Mighty Mt’neer

Mt. Vernon's Shane Williams is an All-State honoree in three different sports for the Mt'neers. (Photo by Linda Williams)

In this age of specialization in high school sports, it is becoming rarer to find even a two-sport standout, let alone a student-athlete who excels at an All-State level in three different sports. However, Mt. Vernon’s Shane Williams is that rarity.

After completing an all-everything senior season on the gridiron, Williams is now in the midst of helping lead the Mt’neers back to the Class 3 Final Four on the hardwood after Mt. Vernon’s third-place finish a year ago. This spring, Shane will look to once again return to the state championships in three different field events, with an eye toward earning some individual state titles in the long jump, triple jump, and high jump.

Basically, Shane Williams is a coach’s dream. He always works hard, never complains, gives it his all, and leads by example. It certainly helps that he was blessed with athletic ability, but Shane has never taken his talents for granted. Instead, he has developed his talents through endless hours of sweat and practice. Oh, and Shane did say that he “kisses his cleats” before football games to make him run fast, so there’s that, too.

“I feel that I’m a versatile athlete, and in every sport I do, I give 100 percent,” said Shane. “I believe I was blessed with natural athletic ability.” Go ahead and add humility to the list of adjectives, because Shane Williams is not the type of kid who will tell you how good he is, but rather possesses a quiet confidence. Maybe it’s better if Shane’s coaches describe him as an athlete.

Mt. Vernon's Shane Williams helped lead the Mt'neers to the Class 3 Final Four. (Staff Photo)

“Shane Williams would rival any athlete I have ever coached,” said longtime high school football coach Ozzie Riley, who just completed his first year at the helm at Mt. Vernon.  “He has all the tools a high school athlete needs to be successful: speed, jumping ability, toughness, and an unwillingness to lose when competing.”

“He’s all in,” said longtime head basketball coach Skip Brock of Williams. “He is totally committed to the success of the team. He’s a leader on and off the court. He treats everyone in the program the right way. Anytime your best player is your hardest worker, the team has a chance to be special. Shane is very competitive and plays the game the right way. He understands the importance of preparation.”

Shane’s coaches are as equally impressed, if not more, with Shane’s character off the field and court as they are with his athletic prowess on it. “What you see on the court is the same type of person that he is off the court,” said Brock. “Everyone that knows Shane respects him. He is humble, yet confident in his own abilities. Again, Shane is all about the team. He has empathy for others. You do not see that much anymore.”

This fall, Shane rushed for 1,302 yards on 193 carries and scored 12 touchdowns, and also caught 16 passes for 322 yards and another touchdown. Defensively, Shane registered 84 total tackles, picked off a pair of passes, forced a fumble, and blocked two field goal attempts. Shane was just named 1st-Team All-State as a defensive back by the Missouri Sportswriters and Sportscasters Association (MSSA). He also garnered 2nd-Team All-State recognition by the Missouri Football Coaches Association, as well as 1st-Team All-Big 8 Conference recognition as both a running back and defensive back.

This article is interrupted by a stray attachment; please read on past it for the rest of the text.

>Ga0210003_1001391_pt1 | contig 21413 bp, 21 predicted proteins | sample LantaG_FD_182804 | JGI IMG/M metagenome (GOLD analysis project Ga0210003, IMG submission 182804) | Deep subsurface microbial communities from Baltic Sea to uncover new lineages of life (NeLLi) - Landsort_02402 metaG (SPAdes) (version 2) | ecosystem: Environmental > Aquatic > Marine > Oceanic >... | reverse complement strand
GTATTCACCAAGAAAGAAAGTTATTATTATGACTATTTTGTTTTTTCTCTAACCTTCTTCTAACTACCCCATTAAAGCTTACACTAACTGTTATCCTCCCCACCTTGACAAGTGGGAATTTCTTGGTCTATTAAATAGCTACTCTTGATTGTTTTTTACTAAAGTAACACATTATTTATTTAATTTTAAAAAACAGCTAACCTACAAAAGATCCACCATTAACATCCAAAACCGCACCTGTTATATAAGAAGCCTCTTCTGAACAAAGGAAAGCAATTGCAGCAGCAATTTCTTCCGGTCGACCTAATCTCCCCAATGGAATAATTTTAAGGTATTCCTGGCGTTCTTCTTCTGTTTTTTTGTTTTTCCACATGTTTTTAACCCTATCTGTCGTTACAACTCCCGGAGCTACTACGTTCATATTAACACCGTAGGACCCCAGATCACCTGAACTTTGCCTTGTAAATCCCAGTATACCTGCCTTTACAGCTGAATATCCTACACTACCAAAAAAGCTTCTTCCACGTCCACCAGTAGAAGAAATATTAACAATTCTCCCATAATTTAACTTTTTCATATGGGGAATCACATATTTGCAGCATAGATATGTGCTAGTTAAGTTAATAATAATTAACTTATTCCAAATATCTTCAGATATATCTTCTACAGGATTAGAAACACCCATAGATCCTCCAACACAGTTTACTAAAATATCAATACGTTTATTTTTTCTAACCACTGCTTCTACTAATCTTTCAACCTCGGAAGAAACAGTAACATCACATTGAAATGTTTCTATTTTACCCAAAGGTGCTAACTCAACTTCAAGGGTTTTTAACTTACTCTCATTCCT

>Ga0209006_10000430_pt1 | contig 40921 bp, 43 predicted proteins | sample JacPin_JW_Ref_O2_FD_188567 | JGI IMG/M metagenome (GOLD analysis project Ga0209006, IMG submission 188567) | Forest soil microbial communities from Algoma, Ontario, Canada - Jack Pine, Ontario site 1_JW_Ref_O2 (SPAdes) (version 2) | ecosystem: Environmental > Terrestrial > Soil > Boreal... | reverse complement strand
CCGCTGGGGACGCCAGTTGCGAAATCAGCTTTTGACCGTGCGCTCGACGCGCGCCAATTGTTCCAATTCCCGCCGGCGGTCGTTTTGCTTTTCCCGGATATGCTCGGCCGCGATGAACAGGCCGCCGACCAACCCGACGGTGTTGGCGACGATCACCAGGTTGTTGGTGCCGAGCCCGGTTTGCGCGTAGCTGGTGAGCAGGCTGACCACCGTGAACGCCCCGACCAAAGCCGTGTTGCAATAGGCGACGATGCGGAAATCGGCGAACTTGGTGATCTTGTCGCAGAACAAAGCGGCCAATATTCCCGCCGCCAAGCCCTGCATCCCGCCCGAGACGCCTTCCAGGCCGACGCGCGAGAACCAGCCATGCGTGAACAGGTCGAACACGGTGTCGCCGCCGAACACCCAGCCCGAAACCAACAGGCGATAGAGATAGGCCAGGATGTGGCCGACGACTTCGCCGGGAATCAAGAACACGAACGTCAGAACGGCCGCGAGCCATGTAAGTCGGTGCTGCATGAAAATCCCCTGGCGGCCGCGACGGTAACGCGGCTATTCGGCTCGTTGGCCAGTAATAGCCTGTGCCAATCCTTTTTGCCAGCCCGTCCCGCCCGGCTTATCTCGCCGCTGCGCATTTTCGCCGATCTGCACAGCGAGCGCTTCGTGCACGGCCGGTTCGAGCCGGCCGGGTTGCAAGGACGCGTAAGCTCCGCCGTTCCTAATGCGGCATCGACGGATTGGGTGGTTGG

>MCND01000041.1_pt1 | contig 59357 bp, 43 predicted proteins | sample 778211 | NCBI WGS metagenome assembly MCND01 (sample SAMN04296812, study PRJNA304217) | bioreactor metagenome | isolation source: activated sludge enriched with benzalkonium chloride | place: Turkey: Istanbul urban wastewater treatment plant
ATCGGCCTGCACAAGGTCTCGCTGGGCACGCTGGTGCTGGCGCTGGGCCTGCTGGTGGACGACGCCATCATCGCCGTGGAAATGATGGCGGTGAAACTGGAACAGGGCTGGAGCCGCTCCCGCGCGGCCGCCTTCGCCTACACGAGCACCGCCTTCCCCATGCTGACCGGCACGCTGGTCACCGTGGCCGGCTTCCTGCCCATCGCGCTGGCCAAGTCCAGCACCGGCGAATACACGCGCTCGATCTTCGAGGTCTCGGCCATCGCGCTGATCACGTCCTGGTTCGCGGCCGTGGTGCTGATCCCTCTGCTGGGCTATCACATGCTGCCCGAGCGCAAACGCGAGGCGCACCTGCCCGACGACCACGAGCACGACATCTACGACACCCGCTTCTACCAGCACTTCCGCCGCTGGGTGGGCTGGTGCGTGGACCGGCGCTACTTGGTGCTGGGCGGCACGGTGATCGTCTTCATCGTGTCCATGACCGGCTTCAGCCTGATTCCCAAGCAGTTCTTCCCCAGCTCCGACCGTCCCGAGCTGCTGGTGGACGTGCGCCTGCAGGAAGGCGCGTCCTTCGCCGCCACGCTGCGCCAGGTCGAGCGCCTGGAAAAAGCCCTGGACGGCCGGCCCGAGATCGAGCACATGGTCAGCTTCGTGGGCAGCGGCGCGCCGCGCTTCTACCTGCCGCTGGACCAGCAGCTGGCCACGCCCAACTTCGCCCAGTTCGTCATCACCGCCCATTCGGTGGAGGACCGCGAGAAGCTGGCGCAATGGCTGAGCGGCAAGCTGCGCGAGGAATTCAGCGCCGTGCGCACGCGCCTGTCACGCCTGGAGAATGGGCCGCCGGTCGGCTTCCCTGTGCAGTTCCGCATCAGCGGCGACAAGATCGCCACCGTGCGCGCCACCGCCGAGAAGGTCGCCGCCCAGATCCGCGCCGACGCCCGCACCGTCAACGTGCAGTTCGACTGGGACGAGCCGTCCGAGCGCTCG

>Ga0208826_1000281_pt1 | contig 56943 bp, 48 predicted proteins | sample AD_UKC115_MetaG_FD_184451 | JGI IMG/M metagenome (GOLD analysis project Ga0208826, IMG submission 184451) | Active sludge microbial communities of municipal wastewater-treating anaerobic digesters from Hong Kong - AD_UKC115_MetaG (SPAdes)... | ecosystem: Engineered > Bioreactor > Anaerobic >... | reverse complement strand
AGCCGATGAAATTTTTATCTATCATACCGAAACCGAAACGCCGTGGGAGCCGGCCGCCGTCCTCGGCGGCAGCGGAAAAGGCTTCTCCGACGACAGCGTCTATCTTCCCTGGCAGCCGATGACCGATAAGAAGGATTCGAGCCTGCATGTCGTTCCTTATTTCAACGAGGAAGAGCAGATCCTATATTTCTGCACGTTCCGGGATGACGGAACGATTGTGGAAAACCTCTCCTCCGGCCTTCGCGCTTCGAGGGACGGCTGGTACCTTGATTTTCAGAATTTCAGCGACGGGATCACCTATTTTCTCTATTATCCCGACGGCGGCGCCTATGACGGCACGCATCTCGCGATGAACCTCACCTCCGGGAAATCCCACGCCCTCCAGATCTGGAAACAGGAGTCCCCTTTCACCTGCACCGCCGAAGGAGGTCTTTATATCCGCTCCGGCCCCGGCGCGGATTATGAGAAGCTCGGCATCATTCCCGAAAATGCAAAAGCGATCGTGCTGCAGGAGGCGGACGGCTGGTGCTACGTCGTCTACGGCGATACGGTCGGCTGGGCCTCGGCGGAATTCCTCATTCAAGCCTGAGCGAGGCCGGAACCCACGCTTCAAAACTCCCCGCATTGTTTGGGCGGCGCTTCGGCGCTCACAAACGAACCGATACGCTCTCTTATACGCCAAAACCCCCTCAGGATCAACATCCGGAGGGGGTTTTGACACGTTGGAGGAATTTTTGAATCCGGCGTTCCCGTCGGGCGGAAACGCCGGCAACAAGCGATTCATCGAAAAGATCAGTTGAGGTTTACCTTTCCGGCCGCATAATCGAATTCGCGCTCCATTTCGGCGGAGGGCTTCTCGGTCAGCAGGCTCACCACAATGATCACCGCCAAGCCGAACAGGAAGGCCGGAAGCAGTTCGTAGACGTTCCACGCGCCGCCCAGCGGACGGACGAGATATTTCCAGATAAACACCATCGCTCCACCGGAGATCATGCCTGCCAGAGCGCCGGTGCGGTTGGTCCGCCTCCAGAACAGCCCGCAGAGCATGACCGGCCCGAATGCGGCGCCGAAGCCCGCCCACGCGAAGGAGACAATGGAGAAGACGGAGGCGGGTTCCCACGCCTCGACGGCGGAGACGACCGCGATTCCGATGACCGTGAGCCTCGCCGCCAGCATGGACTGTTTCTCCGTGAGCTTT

For his career, Shane rushed for 2,468 yards on 415 carries (a gaudy 5.9 yards per carry), while also adding another 1,027 yards on 54 receptions—an impressive 19 yards per reception. Williams scored 34 touchdowns in his career. Defensively, Shane made 194 tackles, picked off seven passes and recovered four fumbles.

“I can’t imagine what Mt. Vernon football would be like without Shane Williams,” said Riley. “His contribution to this team this year was nothing less than miraculous. Everything offensively or defensively starts with how best to use him in the schemes. All of our opponents game plan to stop him on offense, and he has been our savior on defense.”

Shane has posted some equally impressive numbers on the basketball court, and has been a key cog on teams that have captured three-straight District titles and been to a pair of Final Fours. Despite limited preseason practice due to football, Shane began this season by averaging nearly 15 points per game. Entering this season, Williams had scored 947 points, grabbed 294 rebounds, and recorded 98 steals, all while shooting over 50 percent from the field. Shane’s postseason accolades are too numerous to mention, but include 1st-Team All-State recognition by both the MSSA and Missouri Basketball Coaches Association (MBCA) last season.

“He has been solid for all four years of his playing career at Mt. Vernon,” said Brock. “He appreciates and respects our tradition, and I think he wants to leave the right kind of legacy when he is finished. He feels a great responsibility for his leadership position, and I think the highest compliment you could give is that he is a ‘winner.’”

Shane is also one of the top returning track athletes in the state—regardless of class. Last spring, he qualified for the Class 3 state meet in three separate events: long jump, triple jump, and high jump. Competing over two scorching hot days in Jefferson City, Williams brought home podium finishes in all three events.